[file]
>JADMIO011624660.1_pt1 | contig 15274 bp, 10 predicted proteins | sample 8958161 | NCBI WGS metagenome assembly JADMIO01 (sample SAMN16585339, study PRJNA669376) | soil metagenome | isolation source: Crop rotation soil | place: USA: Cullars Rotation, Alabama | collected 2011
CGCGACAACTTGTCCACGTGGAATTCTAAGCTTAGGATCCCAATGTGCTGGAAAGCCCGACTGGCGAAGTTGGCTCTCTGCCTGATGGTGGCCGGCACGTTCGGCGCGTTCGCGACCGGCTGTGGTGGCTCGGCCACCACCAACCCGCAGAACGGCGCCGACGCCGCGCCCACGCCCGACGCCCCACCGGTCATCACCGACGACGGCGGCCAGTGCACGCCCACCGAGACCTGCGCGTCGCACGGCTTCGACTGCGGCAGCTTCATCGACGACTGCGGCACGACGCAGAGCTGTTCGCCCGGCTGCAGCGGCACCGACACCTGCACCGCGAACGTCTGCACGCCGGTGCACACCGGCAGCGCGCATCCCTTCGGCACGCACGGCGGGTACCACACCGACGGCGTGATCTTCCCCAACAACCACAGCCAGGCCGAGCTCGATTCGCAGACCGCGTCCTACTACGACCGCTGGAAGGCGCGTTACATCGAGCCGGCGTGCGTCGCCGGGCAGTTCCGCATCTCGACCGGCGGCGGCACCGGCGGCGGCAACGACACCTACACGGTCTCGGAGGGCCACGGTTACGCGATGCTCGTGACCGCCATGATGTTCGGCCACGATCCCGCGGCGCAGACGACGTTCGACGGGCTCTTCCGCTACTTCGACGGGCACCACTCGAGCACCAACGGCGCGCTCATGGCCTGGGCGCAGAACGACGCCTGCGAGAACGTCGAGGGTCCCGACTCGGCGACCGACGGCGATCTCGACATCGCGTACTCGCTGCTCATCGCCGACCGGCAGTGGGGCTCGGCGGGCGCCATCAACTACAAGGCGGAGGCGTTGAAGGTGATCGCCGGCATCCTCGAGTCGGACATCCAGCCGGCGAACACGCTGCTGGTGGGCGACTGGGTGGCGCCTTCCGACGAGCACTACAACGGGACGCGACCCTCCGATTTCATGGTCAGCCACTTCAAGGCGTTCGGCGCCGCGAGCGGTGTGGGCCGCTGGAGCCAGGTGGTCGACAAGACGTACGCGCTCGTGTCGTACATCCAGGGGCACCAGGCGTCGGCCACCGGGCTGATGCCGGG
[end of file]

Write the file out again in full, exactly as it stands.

>JADMIO011624660.1_pt1 | contig 15274 bp, 10 predicted proteins | sample 8958161 | NCBI WGS metagenome assembly JADMIO01 (sample SAMN16585339, study PRJNA669376) | soil metagenome | isolation source: Crop rotation soil | place: USA: Cullars Rotation, Alabama | collected 2011
CGCGACAACTTGTCCACGTGGAATTCTAAGCTTAGGATCCCAATGTGCTGGAAAGCCCGACTGGCGAAGTTGGCTCTCTGCCTGATGGTGGCCGGCACGTTCGGCGCGTTCGCGACCGGCTGTGGTGGCTCGGCCACCACCAACCCGCAGAACGGCGCCGACGCCGCGCCCACGCCCGACGCCCCACCGGTCATCACCGACGACGGCGGCCAGTGCACGCCCACCGAGACCTGCGCGTCGCACGGCTTCGACTGCGGCAGCTTCATCGACGACTGCGGCACGACGCAGAGCTGTTCGCCCGGCTGCAGCGGCACCGACACCTGCACCGCGAACGTCTGCACGCCGGTGCACACCGGCAGCGCGCATCCCTTCGGCACGCACGGCGGGTACCACACCGACGGCGTGATCTTCCCCAACAACCACAGCCAGGCCGAGCTCGATTCGCAGACCGCGTCCTACTACGACCGCTGGAAGGCGCGTTACATCGAGCCGGCGTGCGTCGCCGGGCAGTTCCGCATCTCGACCGGCGGCGGCACCGGCGGCGGCAACGACACCTACACGGTCTCGGAGGGCCACGGTTACGCGATGCTCGTGACCGCCATGATGTTCGGCCACGATCCCGCGGCGCAGACGACGTTCGACGGGCTCTTCCGCTACTTCGACGGGCACCACTCGAGCACCAACGGCGCGCTCATGGCCTGGGCGCAGAACGACGCCTGCGAGAACGTCGAGGGTCCCGACTCGGCGACCGACGGCGATCTCGACATCGCGTACTCGCTGCTCATCGCCGACCGGCAGTGGGGCTCGGCGGGCGCCATCAACTACAAGGCGGAGGCGTTGAAGGTGATCGCCGGCATCCTCGAGTCGGACATCCAGCCGGCGAACACGCTGCTGGTGGGCGACTGGGTGGCGCCTTCCGACGAGCACTACAACGGGACGCGACCCTCCGATTTCATGGTCAGCCACTTCAAGGCGTTCGGCGCCGCGAGCGGTGTGGGCCGCTGGAGCCAGGTGGTCGACAAGACGTACGCGCTCGTGTCGTACATCCAGGGGCACCAGGCGTCGGCCACCGGGCTGATGCCGGG